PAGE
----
Posted on Apr 08, 2014

In March 2013, Director of National Intelligence James Clapper was asked if the NSA collects “any type of data at all” on American people. His response:

“No sir ... we don’t have the capability,” said Clapper while under oath to Congress.

But recently, Clapper admitted in a letter sent to Congress that the NSA roams through phone, email and text messages without a search warrant. The letter proves that Clapper (albeit unconvincingly) lied to Congress and the American people.

In light of his admission, some believe that Clapper should not only be fired, but criminally prosecuted. After all, it wasn’t too long ago that Major League Baseball players were being criminally prosecuted for lying about using illegal performance-enhancing drugs.

Of course, the driving force to this admission was likely the confidential NSA documents leaked by Edward Snowden last summer. It’s unlikely that Mr. Clapper’s guilty conscience moved him to come clean.

By now, most of us know that Internet privacy is a thing of the past, if it even existed in the first place. The NSA justifies its surveillance practices by saying that it helps them catch terrorists before they have the opportunity to strike.

In the aftermath of 9/11, the Patriot Act granted government permission to essentially spy on suspected terrorists. But the NSA has not only kept a watchful eye on “suspected” terrorists, they’ve also monitored the digital behavior of anyone who knows someone that knows someone who knows someone that might be a terrorist.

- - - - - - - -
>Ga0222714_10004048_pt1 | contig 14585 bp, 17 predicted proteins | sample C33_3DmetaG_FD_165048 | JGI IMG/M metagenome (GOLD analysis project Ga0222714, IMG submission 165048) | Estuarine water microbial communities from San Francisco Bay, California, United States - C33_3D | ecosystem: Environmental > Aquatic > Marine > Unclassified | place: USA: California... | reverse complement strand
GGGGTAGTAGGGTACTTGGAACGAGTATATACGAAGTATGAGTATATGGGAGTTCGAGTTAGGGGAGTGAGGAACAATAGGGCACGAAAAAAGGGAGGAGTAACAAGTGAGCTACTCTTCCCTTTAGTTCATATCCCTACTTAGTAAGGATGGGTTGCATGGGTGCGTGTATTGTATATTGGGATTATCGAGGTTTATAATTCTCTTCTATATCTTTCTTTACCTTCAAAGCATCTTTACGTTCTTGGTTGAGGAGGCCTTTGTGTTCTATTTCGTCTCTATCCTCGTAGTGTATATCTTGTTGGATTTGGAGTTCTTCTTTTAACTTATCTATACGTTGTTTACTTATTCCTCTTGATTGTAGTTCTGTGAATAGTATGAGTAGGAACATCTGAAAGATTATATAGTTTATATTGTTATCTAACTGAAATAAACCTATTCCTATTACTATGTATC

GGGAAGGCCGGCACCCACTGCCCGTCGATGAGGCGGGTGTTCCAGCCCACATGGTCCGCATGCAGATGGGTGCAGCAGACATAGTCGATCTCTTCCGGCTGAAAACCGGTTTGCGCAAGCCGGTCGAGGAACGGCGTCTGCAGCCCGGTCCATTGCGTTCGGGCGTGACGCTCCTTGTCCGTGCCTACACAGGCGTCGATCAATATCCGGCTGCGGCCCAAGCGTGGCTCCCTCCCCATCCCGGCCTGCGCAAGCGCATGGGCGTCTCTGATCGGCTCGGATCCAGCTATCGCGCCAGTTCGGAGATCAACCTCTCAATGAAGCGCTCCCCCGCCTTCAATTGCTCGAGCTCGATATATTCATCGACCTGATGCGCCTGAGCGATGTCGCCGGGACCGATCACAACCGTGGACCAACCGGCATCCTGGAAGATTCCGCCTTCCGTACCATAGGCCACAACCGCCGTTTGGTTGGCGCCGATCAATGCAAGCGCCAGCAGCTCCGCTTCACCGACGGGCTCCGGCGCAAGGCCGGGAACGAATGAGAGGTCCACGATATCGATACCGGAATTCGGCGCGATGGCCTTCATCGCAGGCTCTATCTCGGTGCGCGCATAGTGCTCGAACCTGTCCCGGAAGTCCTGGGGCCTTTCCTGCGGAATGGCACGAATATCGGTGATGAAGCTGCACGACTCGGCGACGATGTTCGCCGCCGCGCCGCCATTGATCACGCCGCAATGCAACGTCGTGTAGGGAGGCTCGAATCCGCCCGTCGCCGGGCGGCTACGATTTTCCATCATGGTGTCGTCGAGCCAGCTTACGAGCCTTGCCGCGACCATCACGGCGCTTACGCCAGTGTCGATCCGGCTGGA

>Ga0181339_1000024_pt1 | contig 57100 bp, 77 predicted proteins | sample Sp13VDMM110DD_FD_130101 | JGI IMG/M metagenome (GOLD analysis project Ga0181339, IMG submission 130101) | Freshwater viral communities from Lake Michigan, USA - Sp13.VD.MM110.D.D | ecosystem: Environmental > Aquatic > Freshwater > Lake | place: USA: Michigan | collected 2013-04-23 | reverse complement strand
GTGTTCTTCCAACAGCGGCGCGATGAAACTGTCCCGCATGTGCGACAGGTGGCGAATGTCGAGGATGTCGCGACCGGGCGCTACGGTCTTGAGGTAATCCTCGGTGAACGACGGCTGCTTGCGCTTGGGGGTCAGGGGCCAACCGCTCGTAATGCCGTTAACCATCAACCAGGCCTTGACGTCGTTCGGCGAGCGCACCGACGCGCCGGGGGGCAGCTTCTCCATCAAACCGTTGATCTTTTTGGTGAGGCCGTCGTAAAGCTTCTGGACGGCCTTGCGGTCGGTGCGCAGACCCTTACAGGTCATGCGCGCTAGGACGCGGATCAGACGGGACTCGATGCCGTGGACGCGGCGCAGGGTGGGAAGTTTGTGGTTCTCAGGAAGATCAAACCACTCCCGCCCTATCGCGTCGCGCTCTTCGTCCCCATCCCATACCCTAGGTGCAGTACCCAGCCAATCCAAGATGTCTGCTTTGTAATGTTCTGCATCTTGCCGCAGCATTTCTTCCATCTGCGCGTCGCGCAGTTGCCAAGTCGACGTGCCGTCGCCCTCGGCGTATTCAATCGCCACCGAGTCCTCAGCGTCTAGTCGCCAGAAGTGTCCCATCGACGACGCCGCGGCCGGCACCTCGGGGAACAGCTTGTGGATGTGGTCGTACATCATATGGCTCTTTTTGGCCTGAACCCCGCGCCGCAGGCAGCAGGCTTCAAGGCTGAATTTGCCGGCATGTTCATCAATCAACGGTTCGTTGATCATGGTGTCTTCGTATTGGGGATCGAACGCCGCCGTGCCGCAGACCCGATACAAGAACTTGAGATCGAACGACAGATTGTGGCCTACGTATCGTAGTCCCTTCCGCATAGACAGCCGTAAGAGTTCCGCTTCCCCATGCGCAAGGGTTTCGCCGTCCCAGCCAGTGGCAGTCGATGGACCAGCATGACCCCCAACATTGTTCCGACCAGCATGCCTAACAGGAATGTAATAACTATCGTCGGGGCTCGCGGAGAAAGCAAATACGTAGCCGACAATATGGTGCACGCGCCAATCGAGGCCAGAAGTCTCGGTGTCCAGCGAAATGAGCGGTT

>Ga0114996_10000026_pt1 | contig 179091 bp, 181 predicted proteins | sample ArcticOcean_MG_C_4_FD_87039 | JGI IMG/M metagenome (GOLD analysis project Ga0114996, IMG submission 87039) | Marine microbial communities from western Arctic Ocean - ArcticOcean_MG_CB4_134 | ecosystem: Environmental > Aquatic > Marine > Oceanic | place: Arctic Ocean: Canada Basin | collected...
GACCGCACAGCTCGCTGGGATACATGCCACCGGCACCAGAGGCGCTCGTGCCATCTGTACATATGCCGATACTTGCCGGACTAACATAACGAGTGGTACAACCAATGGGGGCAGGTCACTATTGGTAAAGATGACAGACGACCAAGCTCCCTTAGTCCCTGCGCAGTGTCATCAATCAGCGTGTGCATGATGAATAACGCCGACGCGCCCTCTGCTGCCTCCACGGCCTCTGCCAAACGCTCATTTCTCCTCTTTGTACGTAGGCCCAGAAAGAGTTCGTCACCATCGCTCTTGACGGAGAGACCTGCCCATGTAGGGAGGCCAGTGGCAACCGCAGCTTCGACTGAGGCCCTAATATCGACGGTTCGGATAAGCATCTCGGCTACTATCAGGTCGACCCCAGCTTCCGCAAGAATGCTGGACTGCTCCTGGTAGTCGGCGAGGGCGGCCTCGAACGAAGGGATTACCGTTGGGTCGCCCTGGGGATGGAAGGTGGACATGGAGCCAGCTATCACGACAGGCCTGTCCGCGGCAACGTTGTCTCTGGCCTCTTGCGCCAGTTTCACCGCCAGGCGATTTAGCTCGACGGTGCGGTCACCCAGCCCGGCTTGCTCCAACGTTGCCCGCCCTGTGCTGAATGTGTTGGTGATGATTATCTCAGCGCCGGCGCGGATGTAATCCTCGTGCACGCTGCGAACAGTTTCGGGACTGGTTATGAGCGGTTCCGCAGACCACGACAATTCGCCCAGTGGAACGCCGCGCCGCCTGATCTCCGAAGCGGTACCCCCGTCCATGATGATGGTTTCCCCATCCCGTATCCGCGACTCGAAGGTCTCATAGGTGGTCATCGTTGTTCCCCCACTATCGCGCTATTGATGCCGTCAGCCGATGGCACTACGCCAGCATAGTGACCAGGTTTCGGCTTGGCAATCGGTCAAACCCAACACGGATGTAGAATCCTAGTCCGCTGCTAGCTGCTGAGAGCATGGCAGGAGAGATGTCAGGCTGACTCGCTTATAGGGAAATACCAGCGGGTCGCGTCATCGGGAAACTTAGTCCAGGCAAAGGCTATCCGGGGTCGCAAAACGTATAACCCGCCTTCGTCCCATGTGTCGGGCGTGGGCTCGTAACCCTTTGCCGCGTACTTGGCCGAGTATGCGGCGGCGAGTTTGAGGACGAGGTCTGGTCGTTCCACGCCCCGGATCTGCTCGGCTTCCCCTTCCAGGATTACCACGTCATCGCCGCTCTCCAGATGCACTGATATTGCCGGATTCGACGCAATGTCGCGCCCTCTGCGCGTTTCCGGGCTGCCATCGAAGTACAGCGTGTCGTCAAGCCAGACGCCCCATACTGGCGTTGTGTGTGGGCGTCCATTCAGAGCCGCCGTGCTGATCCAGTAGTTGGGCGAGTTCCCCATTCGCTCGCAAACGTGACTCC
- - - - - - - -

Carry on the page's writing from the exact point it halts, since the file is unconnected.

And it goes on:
If you’re an avid LinkedIn user, a simple way to think of it is that if you’re a third degree connection with a suspected terrorist, you’re being tracked.

However, Snowden claimed in his German TV interview that this type of surveillance has never stopped any terrorist plots and the NSA’s surveillance programs are not only intrusive, but expensive. The NSA on the other hand, initially claimed to have “thwarted 54 terrorist attacks,” but that turned out to be a gross exaggeration if not another lie.

Furthermore, Snowden revealed seeing Clapper lie under oath to Congress was the breaking point that led him to leak the documents.

People can debate whether or not the NSA’s surveillance tactics are necessary to keep people safe. But no one can question that Clapper lied to Congress and the entire world. One of the many dilemmas we’re left with is whether Clapper should be prosecuted.

To date, the Department of Justice hasn’t even initiated an investigation, so it seems unlikely that criminal charges are forthcoming. Rather than five years in prison per count of perjury, it looks like public humiliation will be the only repercussions that Clapper will face.

Jill Erin Wellskopf
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